OK, so I may have reset my blog, but there were some interesting posts that probably shouldn’t disappear totally down the memory hole. This is one of them, which I am rescuing from back in 2004 because of it’s continuing relevance. It seems that six months can’t go by without something I hear making me think of this. Edited from the original for clarity and to bring it up-to-date.
Many, many years ago, Steve Maine took the opportunity to reminisce about a project at Microsoft that was being worked on while he was an intern. He says:
[ When I was an intern… ] there was this mythical project codenamed “Netdocs”, and it was a black hole into which entire teams disappeared. I had several intern friends who got transferred to the Netdocs team and were never heard from again. Everyone knew that Netdocs was huge and that there were a ton of people working on it, but nobody had any idea what the project actually did.
I also knew a few people who invested quite a few years of their lives into “Netdocs” and it got me thinking about the phenomenon of “black hole projects” at Microsoft (and elsewhere, I’ll wager). There was one I was very close to very early in my career that I managed to avoid, many others that I just watched from afar, and one or two that I got dragged into despite my best intentions. I can’t really talk about most of them since most never saw the light of day, but it did get me thinking about the peculiarly immutable traits of a black hole project. They seem to be:
- They must have absurdly grandiose goals. Something like “fundamentally reimagine the way that people work with computers.” Nobody, including the people who originate the goals, has a clear idea what the goals actually mean.
- They must involve throwing out some large existing codebase and rewriting everything from scratch, “the right way, this time.”
- They must have completely unrealistic deadlines. Often this is because they believe that they can rewrite the original codebase in much, much less time than it took to write that codebase in the first place.
- They must have completely unrealistic beliefs about compatibility. Usually this takes the form of believing you can rewrite a huge codebase and preserve all of its little quirks without a massive amount of extra effort.
- They are always “six months” from from major deadlines that never seem to arrive. Or, if they do arrive, another milestone is added on to the end of the project to compensate.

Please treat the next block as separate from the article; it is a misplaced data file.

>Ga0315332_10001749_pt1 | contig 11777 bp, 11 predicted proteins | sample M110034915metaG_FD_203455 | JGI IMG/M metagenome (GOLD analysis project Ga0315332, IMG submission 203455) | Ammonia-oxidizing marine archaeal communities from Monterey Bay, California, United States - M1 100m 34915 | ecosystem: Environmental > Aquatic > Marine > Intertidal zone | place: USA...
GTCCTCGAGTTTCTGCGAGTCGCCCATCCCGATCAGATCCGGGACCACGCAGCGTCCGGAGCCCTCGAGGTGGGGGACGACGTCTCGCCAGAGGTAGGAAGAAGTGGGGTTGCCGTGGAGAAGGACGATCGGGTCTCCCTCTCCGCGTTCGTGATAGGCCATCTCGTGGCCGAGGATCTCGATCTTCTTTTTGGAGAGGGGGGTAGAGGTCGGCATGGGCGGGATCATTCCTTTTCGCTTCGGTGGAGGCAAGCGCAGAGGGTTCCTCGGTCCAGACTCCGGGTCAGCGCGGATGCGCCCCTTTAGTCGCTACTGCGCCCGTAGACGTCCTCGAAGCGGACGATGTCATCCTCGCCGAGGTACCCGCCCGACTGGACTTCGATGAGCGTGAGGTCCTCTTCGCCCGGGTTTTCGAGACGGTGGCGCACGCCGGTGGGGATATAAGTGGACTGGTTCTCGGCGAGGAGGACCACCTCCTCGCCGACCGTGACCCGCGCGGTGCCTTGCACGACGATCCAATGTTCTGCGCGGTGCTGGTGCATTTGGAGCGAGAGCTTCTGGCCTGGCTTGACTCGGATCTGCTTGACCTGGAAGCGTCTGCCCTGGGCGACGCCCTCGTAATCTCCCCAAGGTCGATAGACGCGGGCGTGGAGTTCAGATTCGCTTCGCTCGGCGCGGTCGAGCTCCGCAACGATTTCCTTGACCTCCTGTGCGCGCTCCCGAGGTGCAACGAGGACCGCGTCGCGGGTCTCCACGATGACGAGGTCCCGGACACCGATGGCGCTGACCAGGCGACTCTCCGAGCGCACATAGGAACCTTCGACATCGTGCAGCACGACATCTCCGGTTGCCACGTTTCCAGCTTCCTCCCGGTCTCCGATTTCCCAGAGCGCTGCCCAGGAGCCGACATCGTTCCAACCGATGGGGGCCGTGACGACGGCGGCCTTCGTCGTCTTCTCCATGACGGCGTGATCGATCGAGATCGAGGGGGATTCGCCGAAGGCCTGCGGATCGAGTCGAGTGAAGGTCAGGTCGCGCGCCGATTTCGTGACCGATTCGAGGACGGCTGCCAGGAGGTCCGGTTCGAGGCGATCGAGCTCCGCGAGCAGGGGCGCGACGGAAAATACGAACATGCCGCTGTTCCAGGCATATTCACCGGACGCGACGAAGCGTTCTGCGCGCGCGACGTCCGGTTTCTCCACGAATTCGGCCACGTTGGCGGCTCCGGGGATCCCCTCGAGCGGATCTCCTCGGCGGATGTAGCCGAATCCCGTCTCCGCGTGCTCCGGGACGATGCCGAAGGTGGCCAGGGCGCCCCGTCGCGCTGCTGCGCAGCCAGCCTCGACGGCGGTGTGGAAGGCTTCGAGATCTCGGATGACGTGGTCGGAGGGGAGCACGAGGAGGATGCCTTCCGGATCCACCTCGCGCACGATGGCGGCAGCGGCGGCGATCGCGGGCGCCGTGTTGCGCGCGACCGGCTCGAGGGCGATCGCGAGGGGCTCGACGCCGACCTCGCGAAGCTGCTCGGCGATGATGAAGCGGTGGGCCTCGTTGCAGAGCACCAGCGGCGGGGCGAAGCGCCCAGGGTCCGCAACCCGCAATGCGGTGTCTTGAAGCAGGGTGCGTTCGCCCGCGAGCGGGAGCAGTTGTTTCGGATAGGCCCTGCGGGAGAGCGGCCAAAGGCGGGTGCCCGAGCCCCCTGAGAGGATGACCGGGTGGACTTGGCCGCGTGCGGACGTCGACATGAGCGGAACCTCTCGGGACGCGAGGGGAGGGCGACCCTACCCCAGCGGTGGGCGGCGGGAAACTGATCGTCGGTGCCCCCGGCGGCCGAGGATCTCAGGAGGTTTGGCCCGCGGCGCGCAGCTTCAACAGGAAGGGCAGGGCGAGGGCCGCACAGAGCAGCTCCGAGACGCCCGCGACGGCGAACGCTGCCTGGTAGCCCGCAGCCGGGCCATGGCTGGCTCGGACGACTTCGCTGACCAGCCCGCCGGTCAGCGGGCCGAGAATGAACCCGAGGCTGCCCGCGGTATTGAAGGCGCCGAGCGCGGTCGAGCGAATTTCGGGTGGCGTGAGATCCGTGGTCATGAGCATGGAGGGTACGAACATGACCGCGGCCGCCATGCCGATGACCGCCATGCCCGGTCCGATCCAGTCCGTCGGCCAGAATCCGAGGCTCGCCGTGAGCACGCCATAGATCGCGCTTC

- They must consume huge amounts of resources, sucking the lifeblood out of one or more established products that make significant amounts of money or have significant market share.
- They must take over any group that does anything that relates to their absurdly broad goals, especially if that group is small, focused, has modest goals, and actually has a hope of shipping in a reasonable timeframe.
- They must be prominently featured as demos in public settings such as company meetings, all-hands, conferences, etc. to the point where people groan “Oh, god, not another demo of this thing. When is it ever going to ship?”
- They usually are prominently talked up publicly by high level executives for years before dying a quiet death.
- They usually involve “componentizing” some monolithic application or system. This means that not only are you rewriting a huge amount of code, you’re also splitting it up across one or more teams that have to all seamlessly work together.
- As a result of the previous point, they also usually involve absolutely massive integration problems as different teams try madly to get their components working with each other.
- They usually involve rewriting the application or system on top of brand-new technology that has not been proven at a large scale yet. As such, they get to flush out all the scalability problems with the new technology.
- They are usually led by one or more Captain Ahabs, madly pursuing the white whale with absolute conviction, while the deckhands stand around saying “Gee, that whale looks awfully big. I’m not sure we can really take him down.”
- Finally, 90% of the time, they must fail and die a flaming death, taking down other products with it (or at least severely damaging them). If they do ship, they must have taken at least 4-5 years to ship and be at least 2 years overdue.
It’s kind of frightening how easy it is to come up with this list – it all kind of just poured out. Looking back over 19 years at Microsoft, I’m also kind of frightened at how many projects this describes. Including some projects that are ongoing at the moment…
You should also follow me on Twitter here.